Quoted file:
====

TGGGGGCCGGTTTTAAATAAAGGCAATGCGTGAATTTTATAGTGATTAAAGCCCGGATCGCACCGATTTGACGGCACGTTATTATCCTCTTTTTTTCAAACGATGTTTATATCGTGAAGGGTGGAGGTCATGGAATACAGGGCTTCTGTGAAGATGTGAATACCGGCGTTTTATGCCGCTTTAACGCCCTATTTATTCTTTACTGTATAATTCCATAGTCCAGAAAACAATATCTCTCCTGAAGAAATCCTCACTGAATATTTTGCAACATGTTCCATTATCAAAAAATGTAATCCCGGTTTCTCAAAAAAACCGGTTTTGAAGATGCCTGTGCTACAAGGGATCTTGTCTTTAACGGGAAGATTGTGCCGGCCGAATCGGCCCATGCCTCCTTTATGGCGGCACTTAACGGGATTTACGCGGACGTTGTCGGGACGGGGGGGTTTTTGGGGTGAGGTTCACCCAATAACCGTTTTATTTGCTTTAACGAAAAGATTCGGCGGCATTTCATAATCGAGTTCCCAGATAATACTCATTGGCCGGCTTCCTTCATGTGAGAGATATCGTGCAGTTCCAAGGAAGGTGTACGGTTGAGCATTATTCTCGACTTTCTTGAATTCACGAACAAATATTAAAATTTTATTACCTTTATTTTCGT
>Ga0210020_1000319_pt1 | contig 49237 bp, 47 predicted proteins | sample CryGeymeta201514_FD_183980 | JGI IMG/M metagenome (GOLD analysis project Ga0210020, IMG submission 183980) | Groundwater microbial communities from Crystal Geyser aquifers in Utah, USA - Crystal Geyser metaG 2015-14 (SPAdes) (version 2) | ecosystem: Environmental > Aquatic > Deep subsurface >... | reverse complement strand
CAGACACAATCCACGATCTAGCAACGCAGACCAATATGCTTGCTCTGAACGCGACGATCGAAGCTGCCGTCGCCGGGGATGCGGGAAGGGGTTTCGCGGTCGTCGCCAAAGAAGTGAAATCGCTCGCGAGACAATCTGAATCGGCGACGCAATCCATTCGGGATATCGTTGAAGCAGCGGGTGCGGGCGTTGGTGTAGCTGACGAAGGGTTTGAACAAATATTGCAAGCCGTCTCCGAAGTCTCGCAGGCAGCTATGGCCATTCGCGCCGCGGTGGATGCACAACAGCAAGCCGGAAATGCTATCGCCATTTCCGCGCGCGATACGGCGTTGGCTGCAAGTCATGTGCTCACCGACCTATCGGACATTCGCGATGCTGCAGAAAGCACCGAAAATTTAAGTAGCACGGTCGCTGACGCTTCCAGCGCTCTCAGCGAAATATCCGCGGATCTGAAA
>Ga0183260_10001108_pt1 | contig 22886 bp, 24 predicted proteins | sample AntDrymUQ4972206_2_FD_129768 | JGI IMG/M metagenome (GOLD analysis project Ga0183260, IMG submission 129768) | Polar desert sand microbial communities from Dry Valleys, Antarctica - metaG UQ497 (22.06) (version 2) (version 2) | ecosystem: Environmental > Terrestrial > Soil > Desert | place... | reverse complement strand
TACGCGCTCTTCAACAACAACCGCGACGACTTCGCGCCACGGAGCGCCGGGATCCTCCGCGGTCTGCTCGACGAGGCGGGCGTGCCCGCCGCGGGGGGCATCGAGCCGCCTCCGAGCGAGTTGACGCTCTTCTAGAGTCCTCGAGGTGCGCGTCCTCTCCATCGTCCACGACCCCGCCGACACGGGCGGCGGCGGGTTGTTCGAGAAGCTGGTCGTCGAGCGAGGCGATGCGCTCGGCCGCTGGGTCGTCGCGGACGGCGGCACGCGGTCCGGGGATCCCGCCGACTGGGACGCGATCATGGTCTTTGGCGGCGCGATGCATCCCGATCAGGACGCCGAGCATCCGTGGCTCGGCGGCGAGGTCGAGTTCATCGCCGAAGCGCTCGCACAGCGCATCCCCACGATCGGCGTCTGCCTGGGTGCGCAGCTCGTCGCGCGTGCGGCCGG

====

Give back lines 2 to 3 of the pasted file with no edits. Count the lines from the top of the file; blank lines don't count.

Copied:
>Ga0210020_1000319_pt1 | contig 49237 bp, 47 predicted proteins | sample CryGeymeta201514_FD_183980 | JGI IMG/M metagenome (GOLD analysis project Ga0210020, IMG submission 183980) | Groundwater microbial communities from Crystal Geyser aquifers in Utah, USA - Crystal Geyser metaG 2015-14 (SPAdes) (version 2) | ecosystem: Environmental > Aquatic > Deep subsurface >... | reverse complement strand
CAGACACAATCCACGATCTAGCAACGCAGACCAATATGCTTGCTCTGAACGCGACGATCGAAGCTGCCGTCGCCGGGGATGCGGGAAGGGGTTTCGCGGTCGTCGCCAAAGAAGTGAAATCGCTCGCGAGACAATCTGAATCGGCGACGCAATCCATTCGGGATATCGTTGAAGCAGCGGGTGCGGGCGTTGGTGTAGCTGACGAAGGGTTTGAACAAATATTGCAAGCCGTCTCCGAAGTCTCGCAGGCAGCTATGGCCATTCGCGCCGCGGTGGATGCACAACAGCAAGCCGGAAATGCTATCGCCATTTCCGCGCGCGATACGGCGTTGGCTGCAAGTCATGTGCTCACCGACCTATCGGACATTCGCGATGCTGCAGAAAGCACCGAAAATTTAAGTAGCACGGTCGCTGACGCTTCCAGCGCTCTCAGCGAAATATCCGCGGATCTGAAA